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Workplaces are better with trust

Posted by Andy G. Schmidt on Sep 17, 2020 9:00:00 AM

We all know the basic ingredients for high employee engagement:

A meaningful purpose, recognition, open communication, involvement, personal growth and some autonomy in performing our work.

But all of these don’t work if the basic ingredient is missing:

Trust - Part 1 Published 6Jun19

There is no team without trust.

I would go so far and proclaim the current highest corporate value is trust.

And if trust is not our highest value, if the most important thing to you and your company is not trust, you need to look again.

Aligning our words and actions is a key pillar for building trust in the workplace and, ultimately, for an organization’s success.

We often find employees say that what leaders say and do has the most impact on their perception of an organization.

When there is a disconnect between a leader’s words and actions, employees are less likely to become engaged and committed to the organization.

Now why should this only apply to leaders and not everyone else at work too?

We can’t participate fully at work, or anywhere else, if we don’t have trust among colleagues.

Trust - Part 2 Published 7Jun19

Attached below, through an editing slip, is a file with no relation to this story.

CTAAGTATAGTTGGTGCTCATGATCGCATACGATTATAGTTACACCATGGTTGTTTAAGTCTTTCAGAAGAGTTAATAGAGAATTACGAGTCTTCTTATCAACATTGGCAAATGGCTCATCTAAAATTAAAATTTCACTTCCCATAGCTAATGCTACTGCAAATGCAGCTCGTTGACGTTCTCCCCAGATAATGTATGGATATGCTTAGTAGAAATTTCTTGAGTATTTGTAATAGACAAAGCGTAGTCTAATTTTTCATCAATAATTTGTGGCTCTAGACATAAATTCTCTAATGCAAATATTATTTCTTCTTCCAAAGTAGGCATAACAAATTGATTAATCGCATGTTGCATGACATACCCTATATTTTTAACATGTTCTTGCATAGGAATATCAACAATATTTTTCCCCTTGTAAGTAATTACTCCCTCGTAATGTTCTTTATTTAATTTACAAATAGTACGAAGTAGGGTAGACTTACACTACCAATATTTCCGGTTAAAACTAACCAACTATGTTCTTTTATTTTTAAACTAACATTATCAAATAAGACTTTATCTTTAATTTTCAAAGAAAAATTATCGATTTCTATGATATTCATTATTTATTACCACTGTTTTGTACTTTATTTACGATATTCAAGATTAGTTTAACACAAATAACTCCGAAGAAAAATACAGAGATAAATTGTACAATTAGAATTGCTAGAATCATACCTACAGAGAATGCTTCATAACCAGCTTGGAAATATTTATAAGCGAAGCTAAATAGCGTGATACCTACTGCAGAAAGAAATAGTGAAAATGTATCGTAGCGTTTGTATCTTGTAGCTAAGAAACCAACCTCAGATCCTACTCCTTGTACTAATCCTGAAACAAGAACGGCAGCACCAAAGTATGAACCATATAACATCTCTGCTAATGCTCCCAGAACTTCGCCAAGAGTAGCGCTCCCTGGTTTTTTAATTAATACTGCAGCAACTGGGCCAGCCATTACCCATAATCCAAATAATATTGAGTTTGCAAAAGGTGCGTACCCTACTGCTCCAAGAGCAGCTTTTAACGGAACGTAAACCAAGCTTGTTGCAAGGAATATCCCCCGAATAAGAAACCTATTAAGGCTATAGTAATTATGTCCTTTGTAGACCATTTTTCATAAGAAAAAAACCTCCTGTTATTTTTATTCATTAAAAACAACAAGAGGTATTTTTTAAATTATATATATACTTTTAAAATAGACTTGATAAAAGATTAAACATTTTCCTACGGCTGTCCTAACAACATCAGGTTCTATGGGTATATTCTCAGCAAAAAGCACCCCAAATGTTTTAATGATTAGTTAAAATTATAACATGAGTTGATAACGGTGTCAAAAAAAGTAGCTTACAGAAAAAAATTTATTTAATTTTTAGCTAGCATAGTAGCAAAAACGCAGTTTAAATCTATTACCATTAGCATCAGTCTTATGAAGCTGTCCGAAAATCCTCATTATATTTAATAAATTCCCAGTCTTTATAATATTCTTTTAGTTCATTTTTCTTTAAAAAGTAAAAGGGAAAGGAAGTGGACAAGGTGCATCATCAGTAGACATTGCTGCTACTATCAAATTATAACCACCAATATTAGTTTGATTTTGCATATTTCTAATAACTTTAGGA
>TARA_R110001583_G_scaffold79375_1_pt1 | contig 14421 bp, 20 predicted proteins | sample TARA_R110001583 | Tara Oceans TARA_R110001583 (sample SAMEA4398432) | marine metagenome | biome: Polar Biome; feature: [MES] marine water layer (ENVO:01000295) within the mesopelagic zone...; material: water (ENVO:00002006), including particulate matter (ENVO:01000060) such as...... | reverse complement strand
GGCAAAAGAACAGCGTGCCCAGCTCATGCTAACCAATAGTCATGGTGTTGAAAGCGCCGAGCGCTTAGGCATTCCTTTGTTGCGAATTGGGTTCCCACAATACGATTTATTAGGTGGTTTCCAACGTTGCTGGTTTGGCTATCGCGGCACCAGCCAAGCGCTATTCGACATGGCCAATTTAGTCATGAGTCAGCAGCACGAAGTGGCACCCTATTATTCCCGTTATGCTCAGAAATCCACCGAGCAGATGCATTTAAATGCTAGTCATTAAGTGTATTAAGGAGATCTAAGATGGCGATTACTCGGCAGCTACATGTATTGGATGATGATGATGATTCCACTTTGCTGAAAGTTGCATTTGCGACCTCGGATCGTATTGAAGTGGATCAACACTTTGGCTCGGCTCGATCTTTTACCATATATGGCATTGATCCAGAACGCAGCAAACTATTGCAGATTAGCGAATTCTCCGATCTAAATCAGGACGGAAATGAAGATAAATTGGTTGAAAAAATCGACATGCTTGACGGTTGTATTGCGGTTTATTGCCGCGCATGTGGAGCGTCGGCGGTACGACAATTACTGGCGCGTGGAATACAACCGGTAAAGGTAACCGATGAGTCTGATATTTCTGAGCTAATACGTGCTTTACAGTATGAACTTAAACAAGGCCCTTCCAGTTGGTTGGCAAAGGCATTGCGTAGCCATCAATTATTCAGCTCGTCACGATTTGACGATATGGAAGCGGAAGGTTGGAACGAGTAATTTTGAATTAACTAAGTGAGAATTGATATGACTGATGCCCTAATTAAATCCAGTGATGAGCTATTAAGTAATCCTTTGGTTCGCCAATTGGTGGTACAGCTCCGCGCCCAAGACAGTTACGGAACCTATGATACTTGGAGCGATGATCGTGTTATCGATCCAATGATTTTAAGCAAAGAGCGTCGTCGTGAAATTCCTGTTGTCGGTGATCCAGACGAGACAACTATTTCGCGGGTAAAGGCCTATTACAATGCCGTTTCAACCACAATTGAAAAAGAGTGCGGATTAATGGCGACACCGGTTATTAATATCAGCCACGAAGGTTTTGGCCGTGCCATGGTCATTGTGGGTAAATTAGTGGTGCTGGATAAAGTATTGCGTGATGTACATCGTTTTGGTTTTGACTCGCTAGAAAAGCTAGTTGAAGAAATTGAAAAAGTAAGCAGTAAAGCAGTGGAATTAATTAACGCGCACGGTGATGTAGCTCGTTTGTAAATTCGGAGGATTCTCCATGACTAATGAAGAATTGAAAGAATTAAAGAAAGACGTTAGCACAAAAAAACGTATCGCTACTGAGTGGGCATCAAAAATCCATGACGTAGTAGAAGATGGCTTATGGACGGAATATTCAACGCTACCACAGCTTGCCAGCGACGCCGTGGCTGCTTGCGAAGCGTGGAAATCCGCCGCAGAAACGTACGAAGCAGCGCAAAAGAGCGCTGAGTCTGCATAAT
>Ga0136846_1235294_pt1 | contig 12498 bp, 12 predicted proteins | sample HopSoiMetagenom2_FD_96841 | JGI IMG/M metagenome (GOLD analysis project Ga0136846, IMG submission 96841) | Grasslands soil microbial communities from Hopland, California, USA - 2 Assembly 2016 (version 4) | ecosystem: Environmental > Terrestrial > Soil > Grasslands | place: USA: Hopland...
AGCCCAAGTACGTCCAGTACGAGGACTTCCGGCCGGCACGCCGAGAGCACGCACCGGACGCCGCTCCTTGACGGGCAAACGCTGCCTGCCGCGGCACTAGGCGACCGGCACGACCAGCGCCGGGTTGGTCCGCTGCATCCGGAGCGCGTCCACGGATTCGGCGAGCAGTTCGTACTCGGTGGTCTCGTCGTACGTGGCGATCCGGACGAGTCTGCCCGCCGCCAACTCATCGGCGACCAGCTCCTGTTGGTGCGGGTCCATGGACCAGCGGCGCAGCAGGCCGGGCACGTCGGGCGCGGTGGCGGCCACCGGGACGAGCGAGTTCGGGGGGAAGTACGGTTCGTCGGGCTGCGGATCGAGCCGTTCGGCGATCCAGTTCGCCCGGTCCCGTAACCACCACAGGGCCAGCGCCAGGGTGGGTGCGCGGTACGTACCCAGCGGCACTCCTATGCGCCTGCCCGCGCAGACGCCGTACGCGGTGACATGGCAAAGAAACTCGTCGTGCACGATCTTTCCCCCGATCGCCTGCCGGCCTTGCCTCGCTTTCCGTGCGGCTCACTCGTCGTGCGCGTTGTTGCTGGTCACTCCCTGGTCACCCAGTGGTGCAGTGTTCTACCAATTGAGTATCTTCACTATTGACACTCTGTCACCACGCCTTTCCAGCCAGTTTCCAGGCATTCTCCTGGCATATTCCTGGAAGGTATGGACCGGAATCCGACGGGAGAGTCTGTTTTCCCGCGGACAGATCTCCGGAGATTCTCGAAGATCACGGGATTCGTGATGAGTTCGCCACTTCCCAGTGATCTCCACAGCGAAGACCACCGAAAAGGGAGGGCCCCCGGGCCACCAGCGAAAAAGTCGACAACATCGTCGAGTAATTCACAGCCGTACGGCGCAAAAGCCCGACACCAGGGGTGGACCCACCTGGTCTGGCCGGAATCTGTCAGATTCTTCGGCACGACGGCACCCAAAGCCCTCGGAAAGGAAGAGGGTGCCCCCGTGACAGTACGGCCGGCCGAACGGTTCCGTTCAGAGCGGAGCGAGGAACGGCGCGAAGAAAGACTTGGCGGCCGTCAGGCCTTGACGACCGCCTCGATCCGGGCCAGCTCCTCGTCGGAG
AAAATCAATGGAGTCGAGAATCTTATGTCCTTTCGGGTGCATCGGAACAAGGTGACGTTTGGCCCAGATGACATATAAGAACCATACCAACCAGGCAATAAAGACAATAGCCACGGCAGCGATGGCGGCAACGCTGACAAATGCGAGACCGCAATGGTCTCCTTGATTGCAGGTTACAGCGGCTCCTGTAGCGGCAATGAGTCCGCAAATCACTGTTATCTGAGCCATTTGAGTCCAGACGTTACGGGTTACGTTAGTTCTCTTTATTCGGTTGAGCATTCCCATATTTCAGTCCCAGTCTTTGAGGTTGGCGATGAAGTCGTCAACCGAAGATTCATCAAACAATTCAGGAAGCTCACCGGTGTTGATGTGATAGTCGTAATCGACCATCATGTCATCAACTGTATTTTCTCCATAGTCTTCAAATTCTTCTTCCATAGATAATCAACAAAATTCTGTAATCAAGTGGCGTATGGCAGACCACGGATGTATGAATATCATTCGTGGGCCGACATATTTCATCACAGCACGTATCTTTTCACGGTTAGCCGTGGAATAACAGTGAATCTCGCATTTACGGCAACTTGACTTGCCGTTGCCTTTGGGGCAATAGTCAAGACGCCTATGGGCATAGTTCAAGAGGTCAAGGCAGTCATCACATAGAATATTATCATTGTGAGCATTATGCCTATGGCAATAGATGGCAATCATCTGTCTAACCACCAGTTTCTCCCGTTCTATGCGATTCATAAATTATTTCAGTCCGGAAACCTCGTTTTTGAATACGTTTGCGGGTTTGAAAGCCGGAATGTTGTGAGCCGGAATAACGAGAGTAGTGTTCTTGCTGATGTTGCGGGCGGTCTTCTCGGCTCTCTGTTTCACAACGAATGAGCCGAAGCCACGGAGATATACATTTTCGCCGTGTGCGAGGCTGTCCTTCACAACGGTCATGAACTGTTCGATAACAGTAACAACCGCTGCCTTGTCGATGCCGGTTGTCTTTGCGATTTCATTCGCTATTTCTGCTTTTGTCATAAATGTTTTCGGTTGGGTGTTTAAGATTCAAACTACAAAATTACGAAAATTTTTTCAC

Trust between people, especially when there is a power imbalance like at work, improves our lives, our relationships and our society.

Trust is not rapport.

Trust is not team-building.

It’s not about getting people to like you.

And it’s not about getting people to just “feel good” about you or the company.

Trust is our intentions and our behavior. It’s making it clear why we’re doing something, being honest about it, and then following through with it - consistently.

Studies show expecting others to be untrustworthy creates a self-fulfilling prophecy. We assume they’ll behave badly, so we stop trusting, which means we withhold effort and create a downward spiral.

It’s not surprising that work teams with just one bad apple experience performance deficits of 30 to 40%.

Once trust goes, everything goes.

Trust has pre-existing and inherent value.

We have to start by believing in trust as an a priori good. Only then can we seek to build fruitful and fulfilling relationships capable of withstanding challenges, tensions and even mistakes.

Building trust requires openness, communication and meeting others literally and figuratively.

We can’t do that if we’re avoiding conversations.

Now how to have conversations with your people when they are mainly working on-the-go, have no desks or a part of your disbursed frontline workforce?

You can't be everywhere at the same time. Unless you utilize modern communication technology like your own in-house communication platform.

Beekeeper White Paper - Digitalization of the Non-Desk Workforce

In case you want to learn more about the practical approach to  building a culture of trust at work that is grounded in science and tested in real organizations do check out:

Trust Factor: The Science of Creating High-Performance Companies by Paul Zak

TED Talk: Paul Zak on Trust, Morality and Oxytocin


Topics: Internal Communications, Employee Experience, Operational Efficiency

Trust acts as an economic lubricant, reducing the frictions inherent in economic activity. 

Creating a human-centric high-trust culture is an absolute necessity to maintain a business’s competitive advantage.

Creating a culture of trust is exactly where doing good and doing well coincide. 

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